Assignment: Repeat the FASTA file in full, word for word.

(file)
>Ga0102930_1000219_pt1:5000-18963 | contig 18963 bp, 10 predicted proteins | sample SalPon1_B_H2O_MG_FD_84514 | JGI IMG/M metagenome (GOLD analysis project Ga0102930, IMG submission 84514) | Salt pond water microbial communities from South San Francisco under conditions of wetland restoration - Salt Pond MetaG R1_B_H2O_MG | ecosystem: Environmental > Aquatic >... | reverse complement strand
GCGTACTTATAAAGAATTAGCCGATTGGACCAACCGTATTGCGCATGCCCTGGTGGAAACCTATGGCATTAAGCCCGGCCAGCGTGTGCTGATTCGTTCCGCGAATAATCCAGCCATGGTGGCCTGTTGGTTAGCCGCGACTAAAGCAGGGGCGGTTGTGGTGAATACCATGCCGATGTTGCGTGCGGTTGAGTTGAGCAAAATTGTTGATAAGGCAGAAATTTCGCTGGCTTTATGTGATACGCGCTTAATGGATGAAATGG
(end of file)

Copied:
>Ga0102930_1000219_pt1:5000-18963 | contig 18963 bp, 10 predicted proteins | sample SalPon1_B_H2O_MG_FD_84514 | JGI IMG/M metagenome (GOLD analysis project Ga0102930, IMG submission 84514) | Salt pond water microbial communities from South San Francisco under conditions of wetland restoration - Salt Pond MetaG R1_B_H2O_MG | ecosystem: Environmental > Aquatic >... | reverse complement strand
GCGTACTTATAAAGAATTAGCCGATTGGACCAACCGTATTGCGCATGCCCTGGTGGAAACCTATGGCATTAAGCCCGGCCAGCGTGTGCTGATTCGTTCCGCGAATAATCCAGCCATGGTGGCCTGTTGGTTAGCCGCGACTAAAGCAGGGGCGGTTGTGGTGAATACCATGCCGATGTTGCGTGCGGTTGAGTTGAGCAAAATTGTTGATAAGGCAGAAATTTCGCTGGCTTTATGTGATACGCGCTTAATGGATGAAATGG